How to start making movies even if you have no experience

Sean gives his tips for making great films.

Written by Sean Thomas


I was 7 years old when I began to take an interest in filmmaking. My parent’s had one of those Nokia “Brick Phones” with a camera on it. Throughout the years, I developed on my interest in filmmaking and eventually, started participating in various summer camps that specified in film, including the Digital Film School .

So as you can imagine, when I heard about the Fresh Film Festival (also known as just ‘Fresh’), I was very excited. Having my films screened in the cinema was a big deal for me. The entire experience of Fresh was amazing! I got to meet some really amazing people and watch some really interesting films! Fresh is a great experience for filmmakers of all ages.

Having your film screened at a film festival is an awesome experience. Seeing it on the big screen and knowing that dozens of other people are watching it with you feels fantastic. Personally, I think that showing people your film is the best part of the filmmaking experience.
For anyone who has a camera, I’d recommend getting out there and making a movie. It’s such a rewarding experience, and it’s a great way to tell a story. Even if you’re not happy with your film – you’ll learn a lot from the experience, and your next film will be even better!

For anyone who hasn’t made a film before, here are some helpful tips;

Make use of what you have 

A common mistake that a lot of young filmmakers make is writing scripts for scenes that they’re not able to shoot. Don’t write a scene about a high-paced car chase scene if you don’t have a car. Find something unique that you have access to, and make a film about it!

Learn something new

Every time you make a new film, you should try to learn something new. You’ll find yourself improving with every film you make. Try to achieve something new, whether it beaneweffectoranewtypeofcameraangle. WatchsometutorialsonYouTubeor read some online articles to try and learn new skills!

Quality is better than quantity

It’s better to make a 2 minute film that keeps the audience interested, rather than a 10 minute film that doesn’t need to be 10 minutes. Don’t try to extend the length of your film if the story doesn’t need to be extended.

Get feedback

Ask your friends and family to watch your film and give feedback – you’ll be surprised how much you’ll learn from your mistakes. Remember, criticism is a good things. You’ll improve on your skills and it will help to make your next film even better!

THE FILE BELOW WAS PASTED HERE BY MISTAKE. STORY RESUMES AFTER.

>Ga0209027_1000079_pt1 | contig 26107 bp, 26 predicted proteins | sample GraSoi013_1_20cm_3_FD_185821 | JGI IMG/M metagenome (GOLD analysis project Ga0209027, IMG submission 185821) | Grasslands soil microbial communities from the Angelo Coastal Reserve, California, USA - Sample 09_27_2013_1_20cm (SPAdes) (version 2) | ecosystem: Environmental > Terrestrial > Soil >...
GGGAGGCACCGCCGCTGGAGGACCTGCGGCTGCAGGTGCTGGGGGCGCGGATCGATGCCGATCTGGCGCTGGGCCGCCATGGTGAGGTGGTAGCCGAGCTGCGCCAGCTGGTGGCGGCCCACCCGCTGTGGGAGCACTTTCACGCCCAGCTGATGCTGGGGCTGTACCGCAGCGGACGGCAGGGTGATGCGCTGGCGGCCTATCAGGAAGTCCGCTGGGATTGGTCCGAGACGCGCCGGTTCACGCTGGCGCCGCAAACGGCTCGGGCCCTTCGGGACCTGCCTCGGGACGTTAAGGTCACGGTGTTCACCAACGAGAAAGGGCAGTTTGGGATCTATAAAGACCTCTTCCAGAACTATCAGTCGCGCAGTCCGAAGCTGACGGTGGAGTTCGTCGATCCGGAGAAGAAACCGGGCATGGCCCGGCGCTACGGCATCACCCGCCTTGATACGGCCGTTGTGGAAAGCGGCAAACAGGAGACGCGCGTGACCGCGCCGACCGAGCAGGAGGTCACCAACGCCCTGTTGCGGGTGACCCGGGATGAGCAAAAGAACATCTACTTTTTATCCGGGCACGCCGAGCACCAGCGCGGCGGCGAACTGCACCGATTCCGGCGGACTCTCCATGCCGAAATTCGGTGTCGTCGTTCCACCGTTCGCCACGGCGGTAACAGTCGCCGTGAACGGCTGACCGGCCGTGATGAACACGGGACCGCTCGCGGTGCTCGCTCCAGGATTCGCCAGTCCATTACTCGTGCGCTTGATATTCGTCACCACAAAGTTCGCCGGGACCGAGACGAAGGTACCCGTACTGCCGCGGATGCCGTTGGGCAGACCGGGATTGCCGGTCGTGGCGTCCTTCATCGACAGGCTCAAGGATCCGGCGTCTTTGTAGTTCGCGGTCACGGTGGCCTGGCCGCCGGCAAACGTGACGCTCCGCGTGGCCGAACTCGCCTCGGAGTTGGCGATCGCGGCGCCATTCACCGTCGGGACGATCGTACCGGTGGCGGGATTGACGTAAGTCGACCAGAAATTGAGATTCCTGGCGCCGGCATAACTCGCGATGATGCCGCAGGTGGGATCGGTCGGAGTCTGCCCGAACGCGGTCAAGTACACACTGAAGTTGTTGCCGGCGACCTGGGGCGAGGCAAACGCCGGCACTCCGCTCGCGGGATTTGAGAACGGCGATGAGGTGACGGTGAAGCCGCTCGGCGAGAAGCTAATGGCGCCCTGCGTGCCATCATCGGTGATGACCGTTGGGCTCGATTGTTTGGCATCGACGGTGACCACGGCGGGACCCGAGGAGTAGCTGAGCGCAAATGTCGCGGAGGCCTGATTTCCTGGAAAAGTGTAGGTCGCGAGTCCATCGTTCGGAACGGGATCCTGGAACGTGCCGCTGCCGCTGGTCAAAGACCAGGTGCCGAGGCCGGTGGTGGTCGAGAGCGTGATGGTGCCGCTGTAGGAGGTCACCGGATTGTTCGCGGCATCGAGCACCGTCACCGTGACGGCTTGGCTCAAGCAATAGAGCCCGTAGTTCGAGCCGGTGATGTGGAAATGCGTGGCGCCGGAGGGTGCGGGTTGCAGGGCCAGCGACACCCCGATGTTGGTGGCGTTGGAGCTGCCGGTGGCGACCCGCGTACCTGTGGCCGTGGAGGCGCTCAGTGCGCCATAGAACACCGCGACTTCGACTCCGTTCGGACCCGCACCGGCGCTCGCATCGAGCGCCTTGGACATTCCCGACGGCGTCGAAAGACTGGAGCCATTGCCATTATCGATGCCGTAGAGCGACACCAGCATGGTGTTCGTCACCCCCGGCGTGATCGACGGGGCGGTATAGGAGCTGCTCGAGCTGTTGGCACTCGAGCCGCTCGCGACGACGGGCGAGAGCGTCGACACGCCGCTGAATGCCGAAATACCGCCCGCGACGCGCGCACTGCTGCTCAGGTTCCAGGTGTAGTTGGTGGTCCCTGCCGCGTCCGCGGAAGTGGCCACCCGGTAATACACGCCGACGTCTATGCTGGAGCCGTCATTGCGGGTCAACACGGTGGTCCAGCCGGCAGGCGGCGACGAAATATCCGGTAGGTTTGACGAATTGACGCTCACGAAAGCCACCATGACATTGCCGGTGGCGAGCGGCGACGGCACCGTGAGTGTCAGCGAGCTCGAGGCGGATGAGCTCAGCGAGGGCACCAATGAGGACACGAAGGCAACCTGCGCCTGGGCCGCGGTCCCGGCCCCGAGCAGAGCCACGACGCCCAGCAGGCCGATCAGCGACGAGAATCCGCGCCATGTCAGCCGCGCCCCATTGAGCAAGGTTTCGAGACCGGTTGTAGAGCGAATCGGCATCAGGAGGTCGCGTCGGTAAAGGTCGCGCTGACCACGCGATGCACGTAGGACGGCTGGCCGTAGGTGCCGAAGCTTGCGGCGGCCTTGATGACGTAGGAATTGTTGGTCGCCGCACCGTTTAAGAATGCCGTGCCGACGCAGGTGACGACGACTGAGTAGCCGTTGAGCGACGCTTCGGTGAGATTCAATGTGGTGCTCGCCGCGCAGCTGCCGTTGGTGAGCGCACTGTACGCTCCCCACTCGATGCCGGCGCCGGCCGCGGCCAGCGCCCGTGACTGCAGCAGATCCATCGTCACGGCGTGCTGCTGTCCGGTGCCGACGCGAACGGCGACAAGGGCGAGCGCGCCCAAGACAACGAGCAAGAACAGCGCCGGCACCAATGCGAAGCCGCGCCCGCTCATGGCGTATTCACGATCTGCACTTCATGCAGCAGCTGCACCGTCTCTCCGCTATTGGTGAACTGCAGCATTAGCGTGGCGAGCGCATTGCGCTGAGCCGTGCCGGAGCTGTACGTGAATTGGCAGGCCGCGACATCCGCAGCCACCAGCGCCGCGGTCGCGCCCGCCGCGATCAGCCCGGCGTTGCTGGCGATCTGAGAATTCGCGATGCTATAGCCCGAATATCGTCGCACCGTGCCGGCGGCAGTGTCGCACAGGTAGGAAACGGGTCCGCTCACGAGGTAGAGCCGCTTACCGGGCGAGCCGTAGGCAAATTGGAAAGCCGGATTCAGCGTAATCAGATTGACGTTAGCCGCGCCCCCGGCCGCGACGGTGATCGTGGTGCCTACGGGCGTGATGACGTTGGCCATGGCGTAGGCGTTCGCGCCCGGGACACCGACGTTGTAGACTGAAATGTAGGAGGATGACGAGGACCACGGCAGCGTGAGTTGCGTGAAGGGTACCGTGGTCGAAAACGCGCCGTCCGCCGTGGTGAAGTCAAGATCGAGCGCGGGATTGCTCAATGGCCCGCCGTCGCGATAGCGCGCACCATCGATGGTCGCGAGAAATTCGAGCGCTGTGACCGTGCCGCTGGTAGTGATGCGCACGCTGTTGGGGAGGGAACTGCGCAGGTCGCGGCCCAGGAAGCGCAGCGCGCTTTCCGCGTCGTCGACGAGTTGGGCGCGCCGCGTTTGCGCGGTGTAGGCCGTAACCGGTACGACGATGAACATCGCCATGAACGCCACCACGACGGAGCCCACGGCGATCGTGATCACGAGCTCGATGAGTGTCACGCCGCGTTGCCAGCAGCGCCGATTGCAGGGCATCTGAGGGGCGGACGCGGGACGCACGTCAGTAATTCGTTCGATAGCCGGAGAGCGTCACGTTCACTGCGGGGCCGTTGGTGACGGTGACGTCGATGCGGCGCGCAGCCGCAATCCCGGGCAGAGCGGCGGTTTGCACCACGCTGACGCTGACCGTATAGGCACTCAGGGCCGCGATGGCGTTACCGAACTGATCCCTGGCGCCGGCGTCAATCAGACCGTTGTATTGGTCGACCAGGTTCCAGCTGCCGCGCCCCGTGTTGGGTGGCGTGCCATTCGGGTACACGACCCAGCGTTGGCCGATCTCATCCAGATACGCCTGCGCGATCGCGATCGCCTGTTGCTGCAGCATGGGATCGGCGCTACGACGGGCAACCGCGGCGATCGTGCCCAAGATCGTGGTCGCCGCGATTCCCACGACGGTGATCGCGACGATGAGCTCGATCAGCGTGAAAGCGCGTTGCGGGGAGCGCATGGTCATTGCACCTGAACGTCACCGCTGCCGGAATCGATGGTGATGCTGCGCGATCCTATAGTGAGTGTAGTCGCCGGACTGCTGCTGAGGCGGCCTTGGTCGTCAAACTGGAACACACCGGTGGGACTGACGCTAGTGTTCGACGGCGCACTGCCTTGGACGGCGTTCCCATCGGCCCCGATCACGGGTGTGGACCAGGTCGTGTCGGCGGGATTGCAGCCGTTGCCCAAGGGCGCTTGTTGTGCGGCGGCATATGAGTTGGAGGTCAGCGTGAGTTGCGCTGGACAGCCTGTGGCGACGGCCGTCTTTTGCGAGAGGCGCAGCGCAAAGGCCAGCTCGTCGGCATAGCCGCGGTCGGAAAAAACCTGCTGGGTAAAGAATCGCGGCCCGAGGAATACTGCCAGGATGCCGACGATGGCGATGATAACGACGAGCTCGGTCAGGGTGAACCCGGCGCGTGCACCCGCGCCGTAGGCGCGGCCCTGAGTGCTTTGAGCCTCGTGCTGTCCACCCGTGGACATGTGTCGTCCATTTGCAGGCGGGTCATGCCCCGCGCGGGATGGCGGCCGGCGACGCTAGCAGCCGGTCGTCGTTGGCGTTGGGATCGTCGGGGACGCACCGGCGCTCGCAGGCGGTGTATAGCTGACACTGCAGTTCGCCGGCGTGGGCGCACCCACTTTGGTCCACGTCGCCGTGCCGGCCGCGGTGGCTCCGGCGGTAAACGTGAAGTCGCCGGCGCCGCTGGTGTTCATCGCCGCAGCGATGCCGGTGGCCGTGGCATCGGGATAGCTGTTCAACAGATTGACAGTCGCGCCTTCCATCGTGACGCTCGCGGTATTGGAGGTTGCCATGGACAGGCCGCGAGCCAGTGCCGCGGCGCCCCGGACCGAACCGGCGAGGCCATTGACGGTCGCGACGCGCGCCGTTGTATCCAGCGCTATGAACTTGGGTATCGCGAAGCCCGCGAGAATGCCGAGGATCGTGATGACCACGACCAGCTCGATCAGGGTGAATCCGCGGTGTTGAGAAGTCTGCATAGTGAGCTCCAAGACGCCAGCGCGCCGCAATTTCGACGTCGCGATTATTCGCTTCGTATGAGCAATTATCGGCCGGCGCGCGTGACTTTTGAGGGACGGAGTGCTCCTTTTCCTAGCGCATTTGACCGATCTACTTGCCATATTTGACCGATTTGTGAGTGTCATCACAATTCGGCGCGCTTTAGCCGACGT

Your story is important

The story is the most interesting part of your film. The majority of your audience will pay more attention to the story than they will to the technical aspects of your film. Spend plenty of time writing your script, and make sure that you’ll be able to shoot it when you’re out on the set. For example; if your audio quality is poor, you can always try to make films without dialogue.

Don’t give up

As Beckett once said, “fail better” next time. Every time you make a mistake, you’ll learn from it and become a better filmmaker. If you don’t make mistakes, you’re probably not being ambitious enough.

Your movies

Make movies that you want to make, not what you think others will want you to make. Don’t limit yourself. Filmmaking is about creativity, and your creativity should never be limited. Use your own abilities and craft your own unique style. Maybe one day you’ll be the next Quentin Tarantino or Stanley Kubrick.

Filmmaking is a really fun process and although it might seem like a lot of work, its a really rewarding experience! If you’re really interested in filmmaking and are 18 years or younger, I highly recommend the Fresh Film Festival. I can’t stress enough how much of a great experience it is for young filmmakers. Also, if you’re just starting out, take a look at some film courses to help you learn the basics and to meet new people, such as the Digital Film School  or Young Irish Film Makers.
Here are some helpful resources for young filmmakers;

  • Film Riot  Film Riot provide loads of awesome tutorials and tips for indie filmmakers. They even have a YouTube channel with hundreds of useful tutorials.
  • Indy Mogul  
Even though they’re no longer making videos, Indy Mogul still have loads of amazing tutorials on their YouTube channel that can teach you all of the basics about filmmaking.
  • Moby Gratis  
Moby has created a selection of over 150 tracks that are available for use in non-profit videos. All you have to do is fill out a simple application form.
  • Incompetech  Another great resource for royalty-free music! Kevin MacLeod provides hundreds of awesome tracks to use in your films for free!
  • Luke Neumann  Luke Neumann provides loads of really helpful tutorials that show how he makes his films with small crews of 2-3 people. He also sells albums of royalty-free music, and releases a few free tracks from time to time.

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